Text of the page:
4 Great Ways To Avoid Pesky Back Pain

As we get older, the risks for certain problems increase exponentially: back pain being one of them. Whether you’re a regular exercise junkie or a once-a-month jogger, back pain can affect us all at some point. The back contains a large portion of our nervous systems and other vital parts of the body. The risk of injury to a portion of our backs over time is likely; however, there are ways to stave off this problem. Before you need stem cell therapies performed by the medical professionals at ThriveMD, here are four ways to help prevent that pesky back pain.


“A lion doesn’t stretch before it hunts a gazelle.” A phrase said by those who don’t worry about getting injured during exercise. The benefits of stretching before exerting physical force are abundant, used by the majority of professional athletes, coaches, and trainers. By warming up your muscles and adding flexibility, the likelihood of tearing and damaging your muscles goes down significantly. An uncooked pasta noodle breaks much easier than a cooked one.

Fluids and Electrolytes

Our bodies are a majority of water and other fluids. Having the proper amount in our body is important to function properly. Also, essential minerals called electrolytes reside in our body fluids. These minerals help deliver electromagnetic signals to our muscles and other parts of our bodies, allowing them to contract and function. Having proper levels of fluid and electrolytes helps your muscles function properly, meaning safer and less-accident prone workouts.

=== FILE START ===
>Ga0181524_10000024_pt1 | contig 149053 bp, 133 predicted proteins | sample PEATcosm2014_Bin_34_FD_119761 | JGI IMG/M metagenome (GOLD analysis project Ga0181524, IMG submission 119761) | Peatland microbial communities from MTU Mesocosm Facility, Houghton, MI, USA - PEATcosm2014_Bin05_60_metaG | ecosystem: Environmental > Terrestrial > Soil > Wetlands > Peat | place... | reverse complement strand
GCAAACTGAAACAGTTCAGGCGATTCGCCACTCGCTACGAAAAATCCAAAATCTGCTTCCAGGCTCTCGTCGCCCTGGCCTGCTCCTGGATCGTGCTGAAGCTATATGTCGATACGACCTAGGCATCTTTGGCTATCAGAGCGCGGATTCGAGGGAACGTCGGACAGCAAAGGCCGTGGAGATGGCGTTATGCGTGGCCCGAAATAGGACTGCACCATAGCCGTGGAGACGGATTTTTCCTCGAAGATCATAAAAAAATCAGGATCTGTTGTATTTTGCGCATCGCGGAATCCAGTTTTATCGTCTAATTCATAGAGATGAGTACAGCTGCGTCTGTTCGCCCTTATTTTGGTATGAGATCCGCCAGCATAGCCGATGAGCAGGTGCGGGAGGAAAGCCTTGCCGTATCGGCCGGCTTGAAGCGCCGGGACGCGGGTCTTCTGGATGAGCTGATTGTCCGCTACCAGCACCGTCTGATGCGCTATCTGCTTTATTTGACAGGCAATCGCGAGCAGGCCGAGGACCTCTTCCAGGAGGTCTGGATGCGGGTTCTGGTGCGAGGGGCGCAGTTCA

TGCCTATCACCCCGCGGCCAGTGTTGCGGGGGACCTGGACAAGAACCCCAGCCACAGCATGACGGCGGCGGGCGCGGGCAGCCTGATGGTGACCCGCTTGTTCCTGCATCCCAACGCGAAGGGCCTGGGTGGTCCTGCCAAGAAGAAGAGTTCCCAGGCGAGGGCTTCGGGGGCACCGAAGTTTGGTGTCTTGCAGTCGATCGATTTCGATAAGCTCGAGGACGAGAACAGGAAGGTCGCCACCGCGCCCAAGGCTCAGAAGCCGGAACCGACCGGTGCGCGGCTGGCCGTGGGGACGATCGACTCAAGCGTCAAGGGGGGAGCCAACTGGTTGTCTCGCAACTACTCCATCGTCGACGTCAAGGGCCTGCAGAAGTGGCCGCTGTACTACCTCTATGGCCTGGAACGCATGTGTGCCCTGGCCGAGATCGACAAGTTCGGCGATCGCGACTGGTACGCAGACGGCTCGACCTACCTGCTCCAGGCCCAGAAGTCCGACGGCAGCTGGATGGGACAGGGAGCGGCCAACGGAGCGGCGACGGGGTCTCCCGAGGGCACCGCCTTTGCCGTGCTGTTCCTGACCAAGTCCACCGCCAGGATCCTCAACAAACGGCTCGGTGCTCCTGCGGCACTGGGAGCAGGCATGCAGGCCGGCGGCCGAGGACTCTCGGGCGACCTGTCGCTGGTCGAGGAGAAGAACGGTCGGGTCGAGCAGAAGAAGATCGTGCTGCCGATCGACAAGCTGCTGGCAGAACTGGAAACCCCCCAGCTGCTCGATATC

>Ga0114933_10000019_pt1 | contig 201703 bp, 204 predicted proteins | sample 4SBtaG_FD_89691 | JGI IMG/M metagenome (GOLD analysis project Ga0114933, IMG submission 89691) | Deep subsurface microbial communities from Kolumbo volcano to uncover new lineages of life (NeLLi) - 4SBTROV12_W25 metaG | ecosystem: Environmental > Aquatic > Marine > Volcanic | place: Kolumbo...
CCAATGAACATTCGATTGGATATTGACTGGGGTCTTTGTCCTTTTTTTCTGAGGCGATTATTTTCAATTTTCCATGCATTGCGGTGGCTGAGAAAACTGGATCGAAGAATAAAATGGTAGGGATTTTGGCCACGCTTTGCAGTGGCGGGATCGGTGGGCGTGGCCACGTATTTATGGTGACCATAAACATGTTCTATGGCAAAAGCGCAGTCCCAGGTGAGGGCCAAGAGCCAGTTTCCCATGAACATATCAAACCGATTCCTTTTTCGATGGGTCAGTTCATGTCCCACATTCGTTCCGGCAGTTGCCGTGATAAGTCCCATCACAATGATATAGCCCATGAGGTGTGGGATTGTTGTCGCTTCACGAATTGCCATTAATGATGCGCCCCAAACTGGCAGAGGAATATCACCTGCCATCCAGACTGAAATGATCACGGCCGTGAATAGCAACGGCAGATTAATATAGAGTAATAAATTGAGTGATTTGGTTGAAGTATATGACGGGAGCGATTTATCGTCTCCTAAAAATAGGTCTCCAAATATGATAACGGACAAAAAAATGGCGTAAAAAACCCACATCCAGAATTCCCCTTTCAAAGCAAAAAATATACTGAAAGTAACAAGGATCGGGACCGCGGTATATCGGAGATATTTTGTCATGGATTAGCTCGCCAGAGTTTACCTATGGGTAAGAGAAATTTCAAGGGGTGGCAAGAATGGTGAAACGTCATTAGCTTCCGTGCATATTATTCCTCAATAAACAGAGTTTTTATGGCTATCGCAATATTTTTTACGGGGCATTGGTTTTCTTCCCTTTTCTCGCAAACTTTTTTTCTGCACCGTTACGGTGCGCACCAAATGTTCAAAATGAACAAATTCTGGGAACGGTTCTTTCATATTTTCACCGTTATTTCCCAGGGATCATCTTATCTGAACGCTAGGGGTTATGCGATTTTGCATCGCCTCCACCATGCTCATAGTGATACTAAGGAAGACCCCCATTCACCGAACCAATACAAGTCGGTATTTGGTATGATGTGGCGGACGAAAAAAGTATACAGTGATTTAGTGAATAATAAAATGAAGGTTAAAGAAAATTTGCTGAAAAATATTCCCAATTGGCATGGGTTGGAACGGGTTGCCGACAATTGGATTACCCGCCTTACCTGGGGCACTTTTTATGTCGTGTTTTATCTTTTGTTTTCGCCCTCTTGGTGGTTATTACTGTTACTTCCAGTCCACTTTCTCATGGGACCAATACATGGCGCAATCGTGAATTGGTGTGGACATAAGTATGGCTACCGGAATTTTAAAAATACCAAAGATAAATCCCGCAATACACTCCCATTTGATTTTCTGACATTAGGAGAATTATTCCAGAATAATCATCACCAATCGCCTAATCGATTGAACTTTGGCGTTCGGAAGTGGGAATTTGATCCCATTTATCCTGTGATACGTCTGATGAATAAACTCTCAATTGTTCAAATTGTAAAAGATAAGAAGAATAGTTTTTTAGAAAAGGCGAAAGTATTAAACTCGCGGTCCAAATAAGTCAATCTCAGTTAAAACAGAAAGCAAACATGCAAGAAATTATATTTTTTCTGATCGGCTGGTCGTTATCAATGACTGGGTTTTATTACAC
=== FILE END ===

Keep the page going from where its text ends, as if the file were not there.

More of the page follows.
Use Proper Technique

“Lift with the legs, not the back” should be on every piece of equipment in a gym because it’s very essential. Certain exercises can have more negative effects upon your back if executed improperly — squats, deadlift, etc. Before attempting any of these exercises, make sure your form is correct for every single rep. Film yourself or ask a partner to examine your technique. Being sure to not lean or use your back to “cheat” the weight is important: it’s better to fail a rep than to risk a permanent back injury.

Avoid Extra Heavy Weight

At some point in our lives, some men have wanted to squat 315 or more just to say we’ve done it or just to show off to our friends, it’s quite the achievement to be sure. However, if you’re not an athlete or training to be a professional weightlifter, regularly lifted excessive amounts of weight can be detrimental over time. Over course, wanting to be strong is a worthy goal, but squatting 350 regularly increases your odds of risk. Here are some extra ways to avoid common sports injuries.

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